European investors set to move to alternative strategies, Aquila Capital predicts

Over the next five years, UK and European institutional investors will continue to move away from government bonds towards riskier asset classes, according to an independent study by alternative manager Aquila Capital on 255 institutional investors based in Scandinavia, Switzerland, Germany, Spain, France, Italy, Netherlands and the UK.

The single most popular asset class in the current portfolio structure of institutional investors is government bonds, with an average of 21.2% invested in sovereign assets.

In previous years, investors have increased their presence in government bond markets. However, following the financial crisis investors have decreased their exposure.

According to the survey, this trend is set to continue with 19.6% of institutional investors across Europe set to decrease the portfolio allocation of government bonds over the next five years.

This could be a reflection of the view that 53.7% of surveyed investors don’t think the euro will exist in its current form by 2015.

UK investors are the most sceptical to the continuation of the Euro in its current form, whileinvestors in mainland Europe, in particular France and Italy, believe the Euro will still exist as it stands today.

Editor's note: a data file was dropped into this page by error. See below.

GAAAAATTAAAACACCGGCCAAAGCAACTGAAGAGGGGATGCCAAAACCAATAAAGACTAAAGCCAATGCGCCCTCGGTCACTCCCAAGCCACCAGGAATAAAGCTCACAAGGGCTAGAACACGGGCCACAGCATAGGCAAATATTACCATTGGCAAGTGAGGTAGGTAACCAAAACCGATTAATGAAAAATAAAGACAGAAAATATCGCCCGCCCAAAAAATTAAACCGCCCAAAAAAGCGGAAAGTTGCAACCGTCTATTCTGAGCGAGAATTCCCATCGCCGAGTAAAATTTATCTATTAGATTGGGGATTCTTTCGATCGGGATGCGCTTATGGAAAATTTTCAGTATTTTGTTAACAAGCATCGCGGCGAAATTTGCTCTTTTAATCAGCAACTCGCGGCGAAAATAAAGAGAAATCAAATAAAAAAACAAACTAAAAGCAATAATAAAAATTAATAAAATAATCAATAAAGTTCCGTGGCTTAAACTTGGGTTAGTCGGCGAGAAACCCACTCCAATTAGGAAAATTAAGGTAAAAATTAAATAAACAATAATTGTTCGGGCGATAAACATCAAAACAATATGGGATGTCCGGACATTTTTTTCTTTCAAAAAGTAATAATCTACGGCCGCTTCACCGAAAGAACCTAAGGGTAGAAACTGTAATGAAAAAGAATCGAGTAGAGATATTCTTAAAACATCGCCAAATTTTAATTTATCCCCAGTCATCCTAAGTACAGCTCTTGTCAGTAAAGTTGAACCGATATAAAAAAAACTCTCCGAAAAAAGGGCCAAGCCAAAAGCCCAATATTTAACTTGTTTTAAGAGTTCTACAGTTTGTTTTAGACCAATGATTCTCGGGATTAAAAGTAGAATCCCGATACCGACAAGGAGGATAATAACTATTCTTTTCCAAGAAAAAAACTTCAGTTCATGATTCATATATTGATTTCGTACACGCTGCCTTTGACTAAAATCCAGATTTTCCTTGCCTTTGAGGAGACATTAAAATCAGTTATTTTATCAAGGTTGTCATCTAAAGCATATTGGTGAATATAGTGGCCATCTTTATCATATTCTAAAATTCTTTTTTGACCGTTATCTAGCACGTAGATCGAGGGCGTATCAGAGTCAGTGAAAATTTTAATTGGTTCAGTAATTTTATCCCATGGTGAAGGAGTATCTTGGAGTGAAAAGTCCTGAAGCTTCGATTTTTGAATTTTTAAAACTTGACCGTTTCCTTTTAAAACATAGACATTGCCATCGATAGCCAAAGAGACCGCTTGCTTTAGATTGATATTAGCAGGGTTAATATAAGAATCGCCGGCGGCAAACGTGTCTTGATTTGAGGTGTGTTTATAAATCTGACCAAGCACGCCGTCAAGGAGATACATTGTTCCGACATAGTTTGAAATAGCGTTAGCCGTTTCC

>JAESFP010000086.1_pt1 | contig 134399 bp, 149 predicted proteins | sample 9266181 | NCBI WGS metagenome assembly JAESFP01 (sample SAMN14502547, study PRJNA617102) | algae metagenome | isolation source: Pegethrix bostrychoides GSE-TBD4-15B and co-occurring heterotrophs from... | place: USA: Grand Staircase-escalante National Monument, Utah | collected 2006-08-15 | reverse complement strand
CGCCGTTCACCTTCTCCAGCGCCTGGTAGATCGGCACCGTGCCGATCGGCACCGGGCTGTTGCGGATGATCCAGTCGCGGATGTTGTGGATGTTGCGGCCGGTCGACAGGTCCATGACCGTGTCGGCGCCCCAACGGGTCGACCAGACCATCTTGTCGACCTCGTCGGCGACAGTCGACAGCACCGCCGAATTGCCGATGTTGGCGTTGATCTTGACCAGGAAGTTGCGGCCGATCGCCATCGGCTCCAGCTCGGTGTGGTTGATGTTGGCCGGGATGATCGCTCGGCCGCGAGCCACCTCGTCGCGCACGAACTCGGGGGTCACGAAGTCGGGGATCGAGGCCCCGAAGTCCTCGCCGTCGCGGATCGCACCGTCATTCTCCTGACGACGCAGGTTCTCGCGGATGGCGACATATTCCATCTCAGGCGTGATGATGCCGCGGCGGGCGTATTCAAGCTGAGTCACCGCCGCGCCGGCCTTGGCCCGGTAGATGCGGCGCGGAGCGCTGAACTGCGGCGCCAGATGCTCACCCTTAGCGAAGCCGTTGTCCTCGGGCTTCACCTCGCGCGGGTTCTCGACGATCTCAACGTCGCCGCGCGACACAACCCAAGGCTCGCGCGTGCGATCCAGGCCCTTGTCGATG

The survey found that attitudes to government bonds have changed, with 49.4% of European institutional investors believing sovereign issues will deliver negative returns.

Looking at a cross section of government bonds, the survey shows that investors have most confidence in Scandinavian bonds with a circa 65% approval rating of Norwegian and Swedish government bonds. German government bonds are rated in third place with 59.6% of investors surveyed indicating they would consider investing.

A majority of institutional investors indicated they would not invest in government bonds related to Greece, Portugal, Italy, Ireland and the survey also revealed low approval ratings for Japan. The survey also revealed that only 37.3% of institutional investors would consider investing in UK government bonds.

“Institutional investors are operating in an increasingly complex environment where investment risk profiles are continuously changing and we are seeing this reflected in their investment decisions. We are still seeing a high share of bonds, both corporate and government, in portfolios which underscores the low risk profile of investors. However with the changing risk profile of bond investments, investors are increasingly moving towards alternative investments in particular real assets, equities and absolute return,” said Roland Schulz, managing director at Aquila Capital.

 

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